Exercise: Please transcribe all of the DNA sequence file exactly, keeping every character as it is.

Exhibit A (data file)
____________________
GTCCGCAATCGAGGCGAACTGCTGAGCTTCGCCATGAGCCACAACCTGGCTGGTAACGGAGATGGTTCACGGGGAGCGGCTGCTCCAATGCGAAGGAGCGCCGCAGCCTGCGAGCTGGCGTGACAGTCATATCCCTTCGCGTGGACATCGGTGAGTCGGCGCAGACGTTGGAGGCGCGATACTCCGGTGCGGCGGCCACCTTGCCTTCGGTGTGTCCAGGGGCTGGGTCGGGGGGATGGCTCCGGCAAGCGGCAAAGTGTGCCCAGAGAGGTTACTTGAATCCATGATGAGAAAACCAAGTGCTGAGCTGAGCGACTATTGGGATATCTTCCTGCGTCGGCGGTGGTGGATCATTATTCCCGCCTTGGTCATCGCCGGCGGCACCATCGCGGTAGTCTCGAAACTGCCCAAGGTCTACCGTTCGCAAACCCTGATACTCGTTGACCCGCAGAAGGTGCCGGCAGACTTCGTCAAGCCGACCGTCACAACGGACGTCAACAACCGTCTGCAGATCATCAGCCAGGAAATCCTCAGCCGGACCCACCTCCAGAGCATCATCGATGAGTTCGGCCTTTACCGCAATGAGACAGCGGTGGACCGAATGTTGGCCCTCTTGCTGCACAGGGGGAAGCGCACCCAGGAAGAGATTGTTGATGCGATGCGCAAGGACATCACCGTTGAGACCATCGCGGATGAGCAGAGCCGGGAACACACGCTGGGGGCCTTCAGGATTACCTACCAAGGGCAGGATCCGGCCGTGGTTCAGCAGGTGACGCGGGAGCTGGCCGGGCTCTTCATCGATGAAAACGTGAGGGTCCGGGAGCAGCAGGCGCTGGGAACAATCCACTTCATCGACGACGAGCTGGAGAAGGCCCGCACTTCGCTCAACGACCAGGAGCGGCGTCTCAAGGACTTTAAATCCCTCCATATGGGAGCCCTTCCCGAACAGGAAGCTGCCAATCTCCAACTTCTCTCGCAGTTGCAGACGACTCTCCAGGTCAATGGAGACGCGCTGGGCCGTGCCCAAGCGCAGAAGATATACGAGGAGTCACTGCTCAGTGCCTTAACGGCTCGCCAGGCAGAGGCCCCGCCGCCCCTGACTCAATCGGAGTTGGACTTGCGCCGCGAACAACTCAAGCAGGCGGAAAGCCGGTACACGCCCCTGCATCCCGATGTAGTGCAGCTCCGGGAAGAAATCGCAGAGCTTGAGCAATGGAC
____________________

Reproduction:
GTCCGCAATCGAGGCGAACTGCTGAGCTTCGCCATGAGCCACAACCTGGCTGGTAACGGAGATGGTTCACGGGGAGCGGCTGCTCCAATGCGAAGGAGCGCCGCAGCCTGCGAGCTGGCGTGACAGTCATATCCCTTCGCGTGGACATCGGTGAGTCGGCGCAGACGTTGGAGGCGCGATACTCCGGTGCGGCGGCCACCTTGCCTTCGGTGTGTCCAGGGGCTGGGTCGGGGGGATGGCTCCGGCAAGCGGCAAAGTGTGCCCAGAGAGGTTACTTGAATCCATGATGAGAAAACCAAGTGCTGAGCTGAGCGACTATTGGGATATCTTCCTGCGTCGGCGGTGGTGGATCATTATTCCCGCCTTGGTCATCGCCGGCGGCACCATCGCGGTAGTCTCGAAACTGCCCAAGGTCTACCGTTCGCAAACCCTGATACTCGTTGACCCGCAGAAGGTGCCGGCAGACTTCGTCAAGCCGACCGTCACAACGGACGTCAACAACCGTCTGCAGATCATCAGCCAGGAAATCCTCAGCCGGACCCACCTCCAGAGCATCATCGATGAGTTCGGCCTTTACCGCAATGAGACAGCGGTGGACCGAATGTTGGCCCTCTTGCTGCACAGGGGGAAGCGCACCCAGGAAGAGATTGTTGATGCGATGCGCAAGGACATCACCGTTGAGACCATCGCGGATGAGCAGAGCCGGGAACACACGCTGGGGGCCTTCAGGATTACCTACCAAGGGCAGGATCCGGCCGTGGTTCAGCAGGTGACGCGGGAGCTGGCCGGGCTCTTCATCGATGAAAACGTGAGGGTCCGGGAGCAGCAGGCGCTGGGAACAATCCACTTCATCGACGACGAGCTGGAGAAGGCCCGCACTTCGCTCAACGACCAGGAGCGGCGTCTCAAGGACTTTAAATCCCTCCATATGGGAGCCCTTCCCGAACAGGAAGCTGCCAATCTCCAACTTCTCTCGCAGTTGCAGACGACTCTCCAGGTCAATGGAGACGCGCTGGGCCGTGCCCAAGCGCAGAAGATATACGAGGAGTCACTGCTCAGTGCCTTAACGGCTCGCCAGGCAGAGGCCCCGCCGCCCCTGACTCAATCGGAGTTGGACTTGCGCCGCGAACAACTCAAGCAGGCGGAAAGCCGGTACACGCCCCTGCATCCCGATGTAGTGCAGCTCCGGGAAGAAATCGCAGAGCTTGAGCAATGGAC